The Lawyer’s new China Elite report contains the most detailed research available on the PRC legal market and contains unparalleled insight into the country's leading law firms. They vary in size, practice focus and geographic coverage, but they all share one common quality – ambition... Read more
This year, The Lawyer’s annual ranking of the largest UK law firms by turnover is available as an interactive, digital benchmarking tool. For the first time this will allow you to manipulate each data set against the metrics of your choice.
My grandfather, J.S. Rubinstein, first practised as a solicitor in Gray's Inn in 1889: the firm became Rubinstein Leggatt & Co.
I followed my uncle, Stanley Rubinstein, practising alongside his two brothers, Harold (my father) and Ronald, as senior partner of Rubinstein Nash & Co.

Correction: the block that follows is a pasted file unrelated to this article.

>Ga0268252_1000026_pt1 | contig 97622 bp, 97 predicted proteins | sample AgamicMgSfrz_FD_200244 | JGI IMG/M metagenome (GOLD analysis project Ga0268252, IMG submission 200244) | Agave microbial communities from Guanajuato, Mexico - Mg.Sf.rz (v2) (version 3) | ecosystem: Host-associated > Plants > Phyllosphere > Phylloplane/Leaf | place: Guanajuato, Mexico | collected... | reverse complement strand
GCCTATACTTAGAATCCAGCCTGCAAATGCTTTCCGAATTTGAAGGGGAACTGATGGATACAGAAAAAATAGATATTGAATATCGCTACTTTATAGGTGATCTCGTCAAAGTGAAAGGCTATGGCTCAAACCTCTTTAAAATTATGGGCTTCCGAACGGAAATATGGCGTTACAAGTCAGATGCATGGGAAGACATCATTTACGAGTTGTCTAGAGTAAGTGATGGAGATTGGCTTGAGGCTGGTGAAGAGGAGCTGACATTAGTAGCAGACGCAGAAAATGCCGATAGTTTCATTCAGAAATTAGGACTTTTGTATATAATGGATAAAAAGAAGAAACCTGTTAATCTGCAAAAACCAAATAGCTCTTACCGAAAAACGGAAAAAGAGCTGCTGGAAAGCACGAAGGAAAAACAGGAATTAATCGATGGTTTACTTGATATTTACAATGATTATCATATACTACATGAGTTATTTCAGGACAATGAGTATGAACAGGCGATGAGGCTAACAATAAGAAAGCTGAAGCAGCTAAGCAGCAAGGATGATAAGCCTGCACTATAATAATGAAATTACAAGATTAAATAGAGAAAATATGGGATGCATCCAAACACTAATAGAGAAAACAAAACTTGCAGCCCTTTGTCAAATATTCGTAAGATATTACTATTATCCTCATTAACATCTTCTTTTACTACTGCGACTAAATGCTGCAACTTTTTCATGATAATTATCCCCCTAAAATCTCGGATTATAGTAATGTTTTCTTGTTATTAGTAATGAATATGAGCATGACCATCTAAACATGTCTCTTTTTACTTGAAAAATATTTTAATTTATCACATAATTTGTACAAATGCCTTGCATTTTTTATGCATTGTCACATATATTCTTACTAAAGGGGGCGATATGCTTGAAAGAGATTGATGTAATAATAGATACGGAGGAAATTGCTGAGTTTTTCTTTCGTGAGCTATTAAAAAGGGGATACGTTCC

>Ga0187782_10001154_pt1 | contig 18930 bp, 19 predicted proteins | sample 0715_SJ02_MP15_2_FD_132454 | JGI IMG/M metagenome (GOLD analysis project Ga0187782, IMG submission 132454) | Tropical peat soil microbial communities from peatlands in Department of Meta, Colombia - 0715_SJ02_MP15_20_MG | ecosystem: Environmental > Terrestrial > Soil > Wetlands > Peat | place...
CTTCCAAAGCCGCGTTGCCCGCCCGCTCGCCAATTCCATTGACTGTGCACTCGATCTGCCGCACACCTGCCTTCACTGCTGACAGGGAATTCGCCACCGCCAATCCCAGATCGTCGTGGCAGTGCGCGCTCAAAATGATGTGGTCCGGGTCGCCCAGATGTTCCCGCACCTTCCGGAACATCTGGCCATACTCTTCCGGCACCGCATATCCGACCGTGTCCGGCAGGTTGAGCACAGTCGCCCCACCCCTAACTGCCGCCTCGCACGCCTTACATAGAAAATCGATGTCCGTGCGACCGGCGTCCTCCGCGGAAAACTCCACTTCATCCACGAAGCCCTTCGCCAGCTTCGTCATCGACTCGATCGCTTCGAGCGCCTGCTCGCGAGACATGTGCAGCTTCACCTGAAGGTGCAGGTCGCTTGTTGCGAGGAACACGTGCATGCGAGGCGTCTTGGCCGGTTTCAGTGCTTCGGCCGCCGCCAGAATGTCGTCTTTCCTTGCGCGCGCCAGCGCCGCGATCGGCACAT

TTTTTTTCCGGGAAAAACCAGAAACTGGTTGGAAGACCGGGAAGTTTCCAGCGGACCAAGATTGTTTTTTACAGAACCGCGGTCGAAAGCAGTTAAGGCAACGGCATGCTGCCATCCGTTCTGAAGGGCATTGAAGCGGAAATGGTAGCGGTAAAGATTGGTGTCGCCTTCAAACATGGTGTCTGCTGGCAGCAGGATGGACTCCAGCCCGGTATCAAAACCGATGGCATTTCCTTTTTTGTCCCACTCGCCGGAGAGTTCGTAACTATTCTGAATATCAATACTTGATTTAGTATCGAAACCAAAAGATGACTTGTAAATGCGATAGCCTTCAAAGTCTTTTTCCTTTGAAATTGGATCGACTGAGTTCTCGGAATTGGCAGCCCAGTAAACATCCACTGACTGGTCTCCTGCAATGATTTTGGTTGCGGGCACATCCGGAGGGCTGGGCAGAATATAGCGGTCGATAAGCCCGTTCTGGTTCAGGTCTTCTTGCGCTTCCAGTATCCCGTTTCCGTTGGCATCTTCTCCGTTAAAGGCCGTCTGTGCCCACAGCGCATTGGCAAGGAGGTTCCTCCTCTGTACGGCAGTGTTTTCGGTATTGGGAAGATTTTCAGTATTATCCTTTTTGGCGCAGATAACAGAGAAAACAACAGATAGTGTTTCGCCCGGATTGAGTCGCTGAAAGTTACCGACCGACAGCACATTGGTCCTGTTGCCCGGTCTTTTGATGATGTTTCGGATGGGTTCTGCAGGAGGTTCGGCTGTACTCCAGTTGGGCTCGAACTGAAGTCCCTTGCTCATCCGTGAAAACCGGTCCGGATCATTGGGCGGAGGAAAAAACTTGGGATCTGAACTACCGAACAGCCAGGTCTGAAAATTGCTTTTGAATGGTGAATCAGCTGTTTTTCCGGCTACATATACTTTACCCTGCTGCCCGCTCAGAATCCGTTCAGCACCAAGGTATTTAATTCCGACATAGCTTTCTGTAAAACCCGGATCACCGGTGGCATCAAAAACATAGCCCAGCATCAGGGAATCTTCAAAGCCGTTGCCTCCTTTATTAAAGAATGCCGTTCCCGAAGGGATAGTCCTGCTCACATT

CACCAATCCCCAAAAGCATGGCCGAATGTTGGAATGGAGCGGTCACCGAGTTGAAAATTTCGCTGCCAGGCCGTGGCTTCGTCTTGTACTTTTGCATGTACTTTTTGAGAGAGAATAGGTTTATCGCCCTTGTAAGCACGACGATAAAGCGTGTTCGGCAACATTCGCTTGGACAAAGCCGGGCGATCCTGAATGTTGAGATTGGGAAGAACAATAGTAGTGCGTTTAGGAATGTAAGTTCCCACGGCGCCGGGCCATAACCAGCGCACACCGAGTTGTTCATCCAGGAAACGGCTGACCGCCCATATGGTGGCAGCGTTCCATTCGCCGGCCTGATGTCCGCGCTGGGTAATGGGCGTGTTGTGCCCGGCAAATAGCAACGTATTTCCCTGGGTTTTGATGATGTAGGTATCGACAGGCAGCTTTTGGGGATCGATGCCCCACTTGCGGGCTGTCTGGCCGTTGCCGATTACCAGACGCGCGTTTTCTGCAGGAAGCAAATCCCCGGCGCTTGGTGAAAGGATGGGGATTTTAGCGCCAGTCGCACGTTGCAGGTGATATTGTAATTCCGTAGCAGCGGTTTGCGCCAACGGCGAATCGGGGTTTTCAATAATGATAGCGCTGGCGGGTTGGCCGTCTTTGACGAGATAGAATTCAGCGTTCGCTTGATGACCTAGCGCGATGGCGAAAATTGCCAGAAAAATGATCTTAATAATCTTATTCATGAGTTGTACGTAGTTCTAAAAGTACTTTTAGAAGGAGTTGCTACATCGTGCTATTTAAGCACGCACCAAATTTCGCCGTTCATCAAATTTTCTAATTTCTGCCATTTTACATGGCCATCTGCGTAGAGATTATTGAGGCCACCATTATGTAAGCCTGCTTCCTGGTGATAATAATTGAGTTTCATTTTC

Now I am retiring as a consultant with its successor firm. My cousin, John Rubinstein, son of Anthony and grandson of Stanley, is one of the partners joining Manches & Co.
In reporting on your front page (The Lawyer, 4 October) the recent merger of Rubinstein Callingham Polden & Gale with Manches & Co under the heading "Manches links up with Rubensteins" (sic), you report "The new firm will remain as Manches, losing Rubenstein's 170-year old name".
Surviving Rubinsteins might regard as sad the disappearance of their name from any firm of solicitors, after a period of 105 years.
Your misspelling of their name is, however, careless, even bizarre.